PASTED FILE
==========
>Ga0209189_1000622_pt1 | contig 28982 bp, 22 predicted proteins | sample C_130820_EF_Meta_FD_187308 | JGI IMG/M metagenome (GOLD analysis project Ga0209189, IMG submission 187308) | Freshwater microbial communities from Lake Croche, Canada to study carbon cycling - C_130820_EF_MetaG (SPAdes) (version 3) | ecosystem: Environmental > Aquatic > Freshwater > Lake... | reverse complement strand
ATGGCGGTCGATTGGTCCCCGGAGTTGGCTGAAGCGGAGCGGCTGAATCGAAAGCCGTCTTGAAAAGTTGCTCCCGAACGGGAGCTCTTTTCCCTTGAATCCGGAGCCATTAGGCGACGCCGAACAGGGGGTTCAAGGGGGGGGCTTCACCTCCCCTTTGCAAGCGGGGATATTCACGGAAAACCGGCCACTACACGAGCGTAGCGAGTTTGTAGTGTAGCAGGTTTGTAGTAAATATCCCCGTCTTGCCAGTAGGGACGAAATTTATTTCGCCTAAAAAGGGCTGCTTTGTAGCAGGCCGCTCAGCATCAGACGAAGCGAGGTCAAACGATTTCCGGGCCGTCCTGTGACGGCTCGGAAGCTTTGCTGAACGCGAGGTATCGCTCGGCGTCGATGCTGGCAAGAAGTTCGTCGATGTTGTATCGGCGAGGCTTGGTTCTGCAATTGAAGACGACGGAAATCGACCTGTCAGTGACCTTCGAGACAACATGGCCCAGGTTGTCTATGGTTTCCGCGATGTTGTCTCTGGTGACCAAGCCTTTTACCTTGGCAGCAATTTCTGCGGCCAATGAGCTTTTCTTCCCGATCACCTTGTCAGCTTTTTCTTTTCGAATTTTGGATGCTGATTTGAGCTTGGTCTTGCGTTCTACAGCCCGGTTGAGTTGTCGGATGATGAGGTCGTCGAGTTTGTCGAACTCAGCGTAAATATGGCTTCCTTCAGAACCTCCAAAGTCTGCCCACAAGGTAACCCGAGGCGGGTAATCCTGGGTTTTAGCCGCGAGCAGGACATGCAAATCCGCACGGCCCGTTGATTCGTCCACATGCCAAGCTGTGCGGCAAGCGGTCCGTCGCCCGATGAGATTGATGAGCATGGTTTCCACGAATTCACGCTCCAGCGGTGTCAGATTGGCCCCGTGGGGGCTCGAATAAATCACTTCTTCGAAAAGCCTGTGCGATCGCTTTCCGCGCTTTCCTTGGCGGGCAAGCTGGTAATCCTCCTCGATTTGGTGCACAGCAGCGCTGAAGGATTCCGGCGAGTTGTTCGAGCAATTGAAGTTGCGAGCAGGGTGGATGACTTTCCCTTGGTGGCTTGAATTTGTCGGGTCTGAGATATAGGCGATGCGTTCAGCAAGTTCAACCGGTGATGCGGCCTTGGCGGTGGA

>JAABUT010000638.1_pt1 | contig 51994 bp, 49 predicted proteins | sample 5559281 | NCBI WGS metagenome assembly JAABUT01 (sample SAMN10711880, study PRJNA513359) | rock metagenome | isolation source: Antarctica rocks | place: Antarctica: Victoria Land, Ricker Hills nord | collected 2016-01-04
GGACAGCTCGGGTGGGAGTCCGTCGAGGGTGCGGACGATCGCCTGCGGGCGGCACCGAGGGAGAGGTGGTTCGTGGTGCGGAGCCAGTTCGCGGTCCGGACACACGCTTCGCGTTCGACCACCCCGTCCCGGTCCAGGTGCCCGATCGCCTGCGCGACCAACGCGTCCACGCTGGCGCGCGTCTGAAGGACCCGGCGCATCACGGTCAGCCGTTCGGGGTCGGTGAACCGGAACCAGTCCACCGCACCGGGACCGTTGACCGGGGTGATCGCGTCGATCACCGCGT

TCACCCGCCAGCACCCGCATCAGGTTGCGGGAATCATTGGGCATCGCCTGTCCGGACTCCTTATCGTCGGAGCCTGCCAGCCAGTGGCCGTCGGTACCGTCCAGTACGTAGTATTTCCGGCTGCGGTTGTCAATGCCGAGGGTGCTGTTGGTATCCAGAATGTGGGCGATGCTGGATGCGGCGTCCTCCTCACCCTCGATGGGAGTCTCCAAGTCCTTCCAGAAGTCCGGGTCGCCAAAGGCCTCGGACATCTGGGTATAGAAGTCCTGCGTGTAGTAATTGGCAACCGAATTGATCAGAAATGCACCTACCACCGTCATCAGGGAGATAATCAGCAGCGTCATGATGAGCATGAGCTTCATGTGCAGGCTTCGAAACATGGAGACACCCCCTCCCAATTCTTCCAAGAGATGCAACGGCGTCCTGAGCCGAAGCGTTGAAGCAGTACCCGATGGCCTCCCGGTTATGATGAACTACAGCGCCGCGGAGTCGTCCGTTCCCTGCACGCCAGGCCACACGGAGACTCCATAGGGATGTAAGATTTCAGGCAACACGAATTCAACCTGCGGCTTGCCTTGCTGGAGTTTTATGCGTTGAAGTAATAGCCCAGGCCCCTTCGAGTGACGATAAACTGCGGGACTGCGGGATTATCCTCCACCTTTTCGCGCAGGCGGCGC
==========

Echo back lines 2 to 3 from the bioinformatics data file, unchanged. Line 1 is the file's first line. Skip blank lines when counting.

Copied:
ATGGCGGTCGATTGGTCCCCGGAGTTGGCTGAAGCGGAGCGGCTGAATCGAAAGCCGTCTTGAAAAGTTGCTCCCGAACGGGAGCTCTTTTCCCTTGAATCCGGAGCCATTAGGCGACGCCGAACAGGGGGTTCAAGGGGGGGGCTTCACCTCCCCTTTGCAAGCGGGGATATTCACGGAAAACCGGCCACTACACGAGCGTAGCGAGTTTGTAGTGTAGCAGGTTTGTAGTAAATATCCCCGTCTTGCCAGTAGGGACGAAATTTATTTCGCCTAAAAAGGGCTGCTTTGTAGCAGGCCGCTCAGCATCAGACGAAGCGAGGTCAAACGATTTCCGGGCCGTCCTGTGACGGCTCGGAAGCTTTGCTGAACGCGAGGTATCGCTCGGCGTCGATGCTGGCAAGAAGTTCGTCGATGTTGTATCGGCGAGGCTTGGTTCTGCAATTGAAGACGACGGAAATCGACCTGTCAGTGACCTTCGAGACAACATGGCCCAGGTTGTCTATGGTTTCCGCGATGTTGTCTCTGGTGACCAAGCCTTTTACCTTGGCAGCAATTTCTGCGGCCAATGAGCTTTTCTTCCCGATCACCTTGTCAGCTTTTTCTTTTCGAATTTTGGATGCTGATTTGAGCTTGGTCTTGCGTTCTACAGCCCGGTTGAGTTGTCGGATGATGAGGTCGTCGAGTTTGTCGAACTCAGCGTAAATATGGCTTCCTTCAGAACCTCCAAAGTCTGCCCACAAGGTAACCCGAGGCGGGTAATCCTGGGTTTTAGCCGCGAGCAGGACATGCAAATCCGCACGGCCCGTTGATTCGTCCACATGCCAAGCTGTGCGGCAAGCGGTCCGTCGCCCGATGAGATTGATGAGCATGGTTTCCACGAATTCACGCTCCAGCGGTGTCAGATTGGCCCCGTGGGGGCTCGAATAAATCACTTCTTCGAAAAGCCTGTGCGATCGCTTTCCGCGCTTTCCTTGGCGGGCAAGCTGGTAATCCTCCTCGATTTGGTGCACAGCAGCGCTGAAGGATTCCGGCGAGTTGTTCGAGCAATTGAAGTTGCGAGCAGGGTGGATGACTTTCCCTTGGTGGCTTGAATTTGTCGGGTCTGAGATATAGGCGATGCGTTCAGCAAGTTCAACCGGTGATGCGGCCTTGGCGGTGGA

>JAABUT010000638.1_pt1 | contig 51994 bp, 49 predicted proteins | sample 5559281 | NCBI WGS metagenome assembly JAABUT01 (sample SAMN10711880, study PRJNA513359) | rock metagenome | isolation source: Antarctica rocks | place: Antarctica: Victoria Land, Ricker Hills nord | collected 2016-01-04